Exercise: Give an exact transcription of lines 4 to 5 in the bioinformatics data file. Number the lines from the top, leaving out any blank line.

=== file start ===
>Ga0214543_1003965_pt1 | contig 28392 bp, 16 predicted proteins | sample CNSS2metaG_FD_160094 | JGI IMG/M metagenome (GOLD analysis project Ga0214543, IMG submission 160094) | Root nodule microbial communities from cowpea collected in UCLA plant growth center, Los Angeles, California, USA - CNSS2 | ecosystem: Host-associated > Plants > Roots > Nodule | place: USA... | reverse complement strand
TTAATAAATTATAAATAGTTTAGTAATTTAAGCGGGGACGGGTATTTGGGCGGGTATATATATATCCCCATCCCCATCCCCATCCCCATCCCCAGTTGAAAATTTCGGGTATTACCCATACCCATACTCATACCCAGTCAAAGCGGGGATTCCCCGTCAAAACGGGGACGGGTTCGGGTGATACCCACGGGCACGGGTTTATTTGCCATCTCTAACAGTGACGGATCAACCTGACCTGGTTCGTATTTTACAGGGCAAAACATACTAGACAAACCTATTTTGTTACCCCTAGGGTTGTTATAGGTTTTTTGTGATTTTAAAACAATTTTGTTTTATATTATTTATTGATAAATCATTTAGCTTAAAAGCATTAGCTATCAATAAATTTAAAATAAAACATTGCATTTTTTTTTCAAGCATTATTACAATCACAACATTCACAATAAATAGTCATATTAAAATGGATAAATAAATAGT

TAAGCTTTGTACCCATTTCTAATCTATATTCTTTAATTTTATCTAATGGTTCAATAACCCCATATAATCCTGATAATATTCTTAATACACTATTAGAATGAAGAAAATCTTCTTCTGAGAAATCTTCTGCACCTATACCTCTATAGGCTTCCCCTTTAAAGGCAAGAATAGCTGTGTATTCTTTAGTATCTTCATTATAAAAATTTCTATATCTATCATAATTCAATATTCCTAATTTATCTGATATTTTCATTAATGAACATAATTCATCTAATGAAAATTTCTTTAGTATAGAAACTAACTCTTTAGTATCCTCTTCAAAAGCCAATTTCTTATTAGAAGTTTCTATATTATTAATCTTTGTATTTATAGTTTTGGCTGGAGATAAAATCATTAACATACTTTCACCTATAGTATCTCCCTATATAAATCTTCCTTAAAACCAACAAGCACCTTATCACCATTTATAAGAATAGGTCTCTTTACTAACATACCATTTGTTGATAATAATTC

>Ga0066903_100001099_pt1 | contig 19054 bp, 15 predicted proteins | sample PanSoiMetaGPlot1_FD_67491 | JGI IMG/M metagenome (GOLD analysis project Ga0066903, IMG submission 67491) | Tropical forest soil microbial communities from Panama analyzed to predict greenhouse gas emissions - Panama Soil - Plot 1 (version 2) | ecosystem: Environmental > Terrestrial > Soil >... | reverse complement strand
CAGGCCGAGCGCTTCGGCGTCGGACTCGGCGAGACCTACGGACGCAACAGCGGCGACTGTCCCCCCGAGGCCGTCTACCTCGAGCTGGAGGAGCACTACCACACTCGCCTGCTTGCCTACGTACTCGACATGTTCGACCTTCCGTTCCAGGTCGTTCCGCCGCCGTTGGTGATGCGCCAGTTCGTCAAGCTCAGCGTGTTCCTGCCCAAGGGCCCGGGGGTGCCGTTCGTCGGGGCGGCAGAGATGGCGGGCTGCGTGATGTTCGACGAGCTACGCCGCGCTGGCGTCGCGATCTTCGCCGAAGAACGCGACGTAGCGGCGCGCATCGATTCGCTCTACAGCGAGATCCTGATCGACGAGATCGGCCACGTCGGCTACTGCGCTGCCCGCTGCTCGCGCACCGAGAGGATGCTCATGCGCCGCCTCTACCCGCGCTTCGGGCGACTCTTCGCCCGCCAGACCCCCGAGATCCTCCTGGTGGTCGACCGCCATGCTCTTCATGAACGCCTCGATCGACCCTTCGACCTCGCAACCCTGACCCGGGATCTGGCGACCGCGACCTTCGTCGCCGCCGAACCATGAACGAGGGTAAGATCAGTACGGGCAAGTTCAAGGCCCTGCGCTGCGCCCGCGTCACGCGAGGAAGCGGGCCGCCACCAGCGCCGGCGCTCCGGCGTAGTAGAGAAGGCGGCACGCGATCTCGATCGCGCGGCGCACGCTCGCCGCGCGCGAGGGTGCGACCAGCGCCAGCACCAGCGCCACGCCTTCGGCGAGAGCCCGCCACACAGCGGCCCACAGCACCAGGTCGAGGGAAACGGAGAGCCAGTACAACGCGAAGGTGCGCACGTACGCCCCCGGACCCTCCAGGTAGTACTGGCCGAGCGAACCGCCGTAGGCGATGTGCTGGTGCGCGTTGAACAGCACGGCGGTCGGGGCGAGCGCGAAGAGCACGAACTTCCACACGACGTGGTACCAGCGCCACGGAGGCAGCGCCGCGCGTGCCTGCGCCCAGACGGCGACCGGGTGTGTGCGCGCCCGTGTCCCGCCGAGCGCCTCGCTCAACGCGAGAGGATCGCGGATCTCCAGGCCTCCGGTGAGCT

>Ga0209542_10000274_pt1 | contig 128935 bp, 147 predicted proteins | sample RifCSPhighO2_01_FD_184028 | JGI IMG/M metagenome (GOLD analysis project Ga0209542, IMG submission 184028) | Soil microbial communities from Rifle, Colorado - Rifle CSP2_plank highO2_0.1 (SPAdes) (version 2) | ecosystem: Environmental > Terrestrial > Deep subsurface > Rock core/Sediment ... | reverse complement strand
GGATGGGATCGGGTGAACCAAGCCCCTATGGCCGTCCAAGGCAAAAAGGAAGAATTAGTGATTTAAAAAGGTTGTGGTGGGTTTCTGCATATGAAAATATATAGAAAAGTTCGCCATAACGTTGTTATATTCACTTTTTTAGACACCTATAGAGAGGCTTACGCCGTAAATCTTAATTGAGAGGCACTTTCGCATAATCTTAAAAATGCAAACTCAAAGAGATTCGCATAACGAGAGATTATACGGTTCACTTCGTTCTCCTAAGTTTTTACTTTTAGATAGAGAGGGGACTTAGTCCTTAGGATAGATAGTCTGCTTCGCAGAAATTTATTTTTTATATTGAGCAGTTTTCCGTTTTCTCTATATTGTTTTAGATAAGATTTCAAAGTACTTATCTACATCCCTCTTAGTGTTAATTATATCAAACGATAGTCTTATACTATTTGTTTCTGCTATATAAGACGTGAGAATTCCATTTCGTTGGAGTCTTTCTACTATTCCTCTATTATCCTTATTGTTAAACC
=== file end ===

>Ga0066903_100001099_pt1 | contig 19054 bp, 15 predicted proteins | sample PanSoiMetaGPlot1_FD_67491 | JGI IMG/M metagenome (GOLD analysis project Ga0066903, IMG submission 67491) | Tropical forest soil microbial communities from Panama analyzed to predict greenhouse gas emissions - Panama Soil - Plot 1 (version 2) | ecosystem: Environmental > Terrestrial > Soil >... | reverse complement strand
CAGGCCGAGCGCTTCGGCGTCGGACTCGGCGAGACCTACGGACGCAACAGCGGCGACTGTCCCCCCGAGGCCGTCTACCTCGAGCTGGAGGAGCACTACCACACTCGCCTGCTTGCCTACGTACTCGACATGTTCGACCTTCCGTTCCAGGTCGTTCCGCCGCCGTTGGTGATGCGCCAGTTCGTCAAGCTCAGCGTGTTCCTGCCCAAGGGCCCGGGGGTGCCGTTCGTCGGGGCGGCAGAGATGGCGGGCTGCGTGATGTTCGACGAGCTACGCCGCGCTGGCGTCGCGATCTTCGCCGAAGAACGCGACGTAGCGGCGCGCATCGATTCGCTCTACAGCGAGATCCTGATCGACGAGATCGGCCACGTCGGCTACTGCGCTGCCCGCTGCTCGCGCACCGAGAGGATGCTCATGCGCCGCCTCTACCCGCGCTTCGGGCGACTCTTCGCCCGCCAGACCCCCGAGATCCTCCTGGTGGTCGACCGCCATGCTCTTCATGAACGCCTCGATCGACCCTTCGACCTCGCAACCCTGACCCGGGATCTGGCGACCGCGACCTTCGTCGCCGCCGAACCATGAACGAGGGTAAGATCAGTACGGGCAAGTTCAAGGCCCTGCGCTGCGCCCGCGTCACGCGAGGAAGCGGGCCGCCACCAGCGCCGGCGCTCCGGCGTAGTAGAGAAGGCGGCACGCGATCTCGATCGCGCGGCGCACGCTCGCCGCGCGCGAGGGTGCGACCAGCGCCAGCACCAGCGCCACGCCTTCGGCGAGAGCCCGCCACACAGCGGCCCACAGCACCAGGTCGAGGGAAACGGAGAGCCAGTACAACGCGAAGGTGCGCACGTACGCCCCCGGACCCTCCAGGTAGTACTGGCCGAGCGAACCGCCGTAGGCGATGTGCTGGTGCGCGTTGAACAGCACGGCGGTCGGGGCGAGCGCGAAGAGCACGAACTTCCACACGACGTGGTACCAGCGCCACGGAGGCAGCGCCGCGCGTGCCTGCGCCCAGACGGCGACCGGGTGTGTGCGCGCCCGTGTCCCGCCGAGCGCCTCGCTCAACGCGAGAGGATCGCGGATCTCCAGGCCTCCGGTGAGCT